Graffiti near Jewish service agency followed rabbi’s op-ed

SEATTLE — A Seattle rabbi is speaking out after anti-Semitic graffiti appeared near the social services agency he runs.

The rabbi says the message appears to be in response to his op-ed calling attention to a rise in hate against the Jewish community.

“It was just like a billboard,” Rabbi Will Berkovitz said of the message, which read, “It’s okay to be a Zionist genocider.”

Nine days after The Seattle Times published an opinion piece by Berkovitz, the graffiti appeared on a wall across the street from Jewish Family Service of Seattle, where he is CEO.

“I think there’s a very high likelihood it was in response to my op-ed, but I can’t say that for certain,” Berkovitz said.

A week after a gunman took hostages inside a Texas synagogue, Rabbi Berkovitz wrote about a rise in hatred of Jews, and what he calls “profound silence” from non-Jews in Seattle.

“I think the hatred toward the Jewish community is not just the far-right folks, I think it’s also some of the more progressive people that we see in Seattle,” Berkovitz said.

In his article, Berkovitz wrote, “It is far too easy for critique of the Israeli government to be used as fodder for assaulting and intimidating Jews and defacing Jewish spaces.”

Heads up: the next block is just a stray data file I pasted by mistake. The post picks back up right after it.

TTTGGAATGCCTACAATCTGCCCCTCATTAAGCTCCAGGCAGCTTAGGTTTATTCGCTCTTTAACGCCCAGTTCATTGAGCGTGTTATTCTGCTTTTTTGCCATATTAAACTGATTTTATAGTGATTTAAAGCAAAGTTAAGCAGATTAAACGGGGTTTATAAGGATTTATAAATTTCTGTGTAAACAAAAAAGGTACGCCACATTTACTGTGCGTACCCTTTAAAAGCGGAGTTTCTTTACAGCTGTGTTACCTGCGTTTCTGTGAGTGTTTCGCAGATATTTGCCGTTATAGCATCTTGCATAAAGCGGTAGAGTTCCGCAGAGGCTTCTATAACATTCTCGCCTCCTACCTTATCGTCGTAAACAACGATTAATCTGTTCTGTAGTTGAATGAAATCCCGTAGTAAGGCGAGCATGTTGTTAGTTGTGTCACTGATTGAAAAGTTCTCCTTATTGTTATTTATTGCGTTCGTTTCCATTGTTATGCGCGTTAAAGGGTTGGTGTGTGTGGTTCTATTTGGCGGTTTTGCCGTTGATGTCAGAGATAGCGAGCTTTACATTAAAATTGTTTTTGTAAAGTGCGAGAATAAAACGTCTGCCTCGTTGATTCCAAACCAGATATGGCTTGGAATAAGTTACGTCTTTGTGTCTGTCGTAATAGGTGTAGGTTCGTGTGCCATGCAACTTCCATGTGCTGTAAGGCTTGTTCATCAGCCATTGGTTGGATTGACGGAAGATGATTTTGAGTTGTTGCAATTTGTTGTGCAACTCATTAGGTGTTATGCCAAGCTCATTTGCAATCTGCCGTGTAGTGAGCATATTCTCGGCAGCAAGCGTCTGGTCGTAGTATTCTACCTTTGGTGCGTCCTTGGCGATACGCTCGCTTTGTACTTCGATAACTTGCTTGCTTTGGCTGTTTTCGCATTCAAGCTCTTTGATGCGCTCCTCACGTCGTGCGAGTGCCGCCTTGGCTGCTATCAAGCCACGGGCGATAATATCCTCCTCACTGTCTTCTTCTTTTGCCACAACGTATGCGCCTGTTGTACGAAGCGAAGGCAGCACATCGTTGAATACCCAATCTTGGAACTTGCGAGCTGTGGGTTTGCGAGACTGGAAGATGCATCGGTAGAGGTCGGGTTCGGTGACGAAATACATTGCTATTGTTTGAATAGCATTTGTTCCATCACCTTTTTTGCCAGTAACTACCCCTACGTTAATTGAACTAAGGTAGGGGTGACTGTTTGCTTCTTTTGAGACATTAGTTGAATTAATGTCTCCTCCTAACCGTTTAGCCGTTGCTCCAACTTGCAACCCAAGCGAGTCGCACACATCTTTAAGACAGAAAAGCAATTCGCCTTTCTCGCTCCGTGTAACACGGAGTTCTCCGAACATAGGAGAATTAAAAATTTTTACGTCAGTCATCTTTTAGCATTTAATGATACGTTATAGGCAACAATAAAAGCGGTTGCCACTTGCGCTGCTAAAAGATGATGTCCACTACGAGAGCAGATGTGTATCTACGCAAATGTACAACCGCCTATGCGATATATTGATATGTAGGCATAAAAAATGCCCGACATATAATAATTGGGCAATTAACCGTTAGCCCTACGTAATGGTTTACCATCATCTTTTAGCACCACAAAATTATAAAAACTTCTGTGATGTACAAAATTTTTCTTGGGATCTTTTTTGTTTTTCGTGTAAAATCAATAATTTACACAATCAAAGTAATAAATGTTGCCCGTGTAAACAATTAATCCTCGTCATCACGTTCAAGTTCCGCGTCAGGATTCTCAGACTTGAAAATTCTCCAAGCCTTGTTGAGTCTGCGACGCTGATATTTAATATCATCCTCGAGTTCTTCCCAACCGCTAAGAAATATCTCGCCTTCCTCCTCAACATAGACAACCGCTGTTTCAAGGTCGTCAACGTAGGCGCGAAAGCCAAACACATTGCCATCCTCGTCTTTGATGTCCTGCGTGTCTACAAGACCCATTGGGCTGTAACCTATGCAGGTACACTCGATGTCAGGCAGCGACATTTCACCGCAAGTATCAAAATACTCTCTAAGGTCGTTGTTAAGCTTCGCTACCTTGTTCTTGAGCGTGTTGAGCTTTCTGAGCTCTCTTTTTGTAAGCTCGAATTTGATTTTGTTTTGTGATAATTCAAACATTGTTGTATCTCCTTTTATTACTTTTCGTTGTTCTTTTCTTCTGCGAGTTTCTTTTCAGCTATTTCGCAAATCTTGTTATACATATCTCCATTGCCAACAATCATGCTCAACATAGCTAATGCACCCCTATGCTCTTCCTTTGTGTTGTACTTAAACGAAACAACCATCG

That was before the graffiti appeared Sunday.

“That couldn’t more clearly be an example of the thing I was talking about,” he said.

In their report about this vandalism, Seattle police called the message “clearly anti-Jewish” and that it meets the criteria for a hate crime and malicious harassment.

On the night of the Texas synagogue attack, KIRO 7 talked with Regina Friedland at the American Jewish Committee.

“I just hope people wake up to all of this,” she said.

Friedland said Jewish people are often not recognized as a minority targeted in attacks.

That’s despite repeated security incidents and bomb threats around the country, and major events like the 2006 shooting spree at the Jewish Federation of Greater Seattle, where a gunman killed one woman and injured five others.

“What could have been a bigger wakeup call? Yet that happened here and there’s still a reluctance to call things out,” Friedland said.